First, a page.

Report: Apple is Revamping Apple TV

| Analysis

Apple TV?Apple’s “hobby,” the Apple TV, is in store for some changes, and possibly some big changes. Unnamed sources told The New York Times that the company is working on new interface for the set-top box, as well as other changes.

The report makes it clear that The Times’ sources are adamant that a major change in the Apple TV is in the works, but the details and specifics of that change seem to be anyone’s guess. That said, the nature of the information suggests this may be one of Apple’s “controlled leaks,” as explained by our own John Martellaro earlier this year.

One of those unclear items is whether or not the new Apple TV will run on iOS or Mac OS X. Another is whether or not a new interface will come with a new hardware design and/or form factor.

However, the newspaper cited a former Apple employee who said that “some of the more advanced work” being done on the Apple TV was being handled outside the Apple TV group itself, but rather by another, unspecified design group at Apple. His (or her) interpretation was that this could signify an entirely new product being introduced as the Apple TV.

Another source said that Apple has been hiring user interface engineers and designers with experience in the broadcast TV market. Hopefully that means TiVo, as the reality is that it’s the horrid interface of every other single settop box on the planet that makes many Apple fans yearn for a more capable Apple-branded device to replace their cable boxes and DVRs.

Apple has long been rumored to be interested in delivering more TV services through iTunes, with one rumor in 2009 saying that Apple was working on a TV subscription service that could effectively replace cable TV in some homes. At the same time, it is mostly a given that Apple is working to turn iTunes media storage and playback into a cloud-based service that would be accessible across all of your Apple products. (BoyGeniusReports fed fuel to this rumor on Thursday).

Whether or not these various services are tied to The Times’s leak of a new Apple TV remains to be seen, but there is certainly a convergence line to be seen in these rumors and leaks. Don’t forget, too, that Apple CEO Steve Jobs is reportedly attending this year’s Sun Valley media retreat, an event attended by technology and media moguls (and politicians and sometimes LeBron James), this summer. That also fits nicely into this new round of Apple gossip.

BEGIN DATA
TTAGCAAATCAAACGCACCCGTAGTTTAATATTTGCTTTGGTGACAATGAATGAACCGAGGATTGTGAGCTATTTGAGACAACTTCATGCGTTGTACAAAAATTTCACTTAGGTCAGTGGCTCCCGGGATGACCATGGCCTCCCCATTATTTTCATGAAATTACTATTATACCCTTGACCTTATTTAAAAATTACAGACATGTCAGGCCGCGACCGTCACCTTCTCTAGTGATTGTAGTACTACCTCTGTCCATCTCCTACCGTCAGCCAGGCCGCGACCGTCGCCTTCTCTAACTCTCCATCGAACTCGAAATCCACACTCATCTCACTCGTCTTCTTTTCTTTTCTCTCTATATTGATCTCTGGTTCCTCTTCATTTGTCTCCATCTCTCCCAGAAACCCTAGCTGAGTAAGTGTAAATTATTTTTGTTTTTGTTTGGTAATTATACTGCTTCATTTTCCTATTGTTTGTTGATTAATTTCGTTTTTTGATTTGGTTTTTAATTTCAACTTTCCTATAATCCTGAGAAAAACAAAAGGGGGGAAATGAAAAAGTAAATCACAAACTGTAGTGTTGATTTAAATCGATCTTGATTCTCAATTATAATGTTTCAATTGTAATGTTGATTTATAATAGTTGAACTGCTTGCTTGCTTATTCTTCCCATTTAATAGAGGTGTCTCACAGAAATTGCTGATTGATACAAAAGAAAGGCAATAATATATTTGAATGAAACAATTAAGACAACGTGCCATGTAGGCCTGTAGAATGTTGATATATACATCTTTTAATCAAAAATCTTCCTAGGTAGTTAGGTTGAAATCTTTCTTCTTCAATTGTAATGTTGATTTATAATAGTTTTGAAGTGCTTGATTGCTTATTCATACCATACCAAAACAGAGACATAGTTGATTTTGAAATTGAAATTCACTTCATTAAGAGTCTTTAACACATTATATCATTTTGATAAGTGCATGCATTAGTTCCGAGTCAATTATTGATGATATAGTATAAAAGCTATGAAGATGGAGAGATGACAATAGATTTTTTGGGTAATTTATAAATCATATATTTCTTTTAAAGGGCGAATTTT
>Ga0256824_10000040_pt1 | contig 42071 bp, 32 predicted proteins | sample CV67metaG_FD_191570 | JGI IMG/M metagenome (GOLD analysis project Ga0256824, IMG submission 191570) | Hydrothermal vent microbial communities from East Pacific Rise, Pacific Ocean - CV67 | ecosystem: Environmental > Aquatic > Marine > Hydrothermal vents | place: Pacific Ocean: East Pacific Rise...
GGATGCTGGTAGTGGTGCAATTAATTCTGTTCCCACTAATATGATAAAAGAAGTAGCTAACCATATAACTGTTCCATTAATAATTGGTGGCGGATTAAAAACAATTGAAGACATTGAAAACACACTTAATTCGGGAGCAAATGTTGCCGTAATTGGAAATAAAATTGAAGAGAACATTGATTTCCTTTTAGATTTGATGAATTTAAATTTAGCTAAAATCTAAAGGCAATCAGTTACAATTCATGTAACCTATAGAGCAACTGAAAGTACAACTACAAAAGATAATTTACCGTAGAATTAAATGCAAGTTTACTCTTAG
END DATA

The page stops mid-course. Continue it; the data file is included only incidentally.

Lee Dronick

Cloud based service? I keep wondering about the server farm that Apple is building in North Carolina.


I have the most recent Apple TV and find it a little underwhelming. It seems they could have given the software more functionality if they wanted to… at the least support video mirroring from an iMac or notebook or something. How hard would that have been?



“run on iOS or Mac OS X”?

“user interface engineers and designers”?

iOS actually IS Mac OS X, with a phone interface. Macs run OS X with two different interfaces, the Mac desktop and “Front Row”, which is the “home media” interface. Users can switch between them.

The current Apple TV uses an interface very similar to Front Row. Because it’s a media interface. It doesn’t use the full Mac desktop interface because it isn’t a desktop PC and it doesn’t use the iPhone interface because it isn’t a phone.

No doubt the next Apple TV will have much more functionality than the current version. Games, perhaps? TiVo - NOT - TiVo is a US-only product, Apple only does world products.

Cloud-based, iTunes based? certainly .....

Bryan Chaffin

Tardis, while iOS and Mac OS X share the sam core underpinnings and are kept in sync by Apple, it’s become clear that they have a very different set of capabilities.  It might be more correct to say that they share a different set of things that Apple will allow users to do with each OS.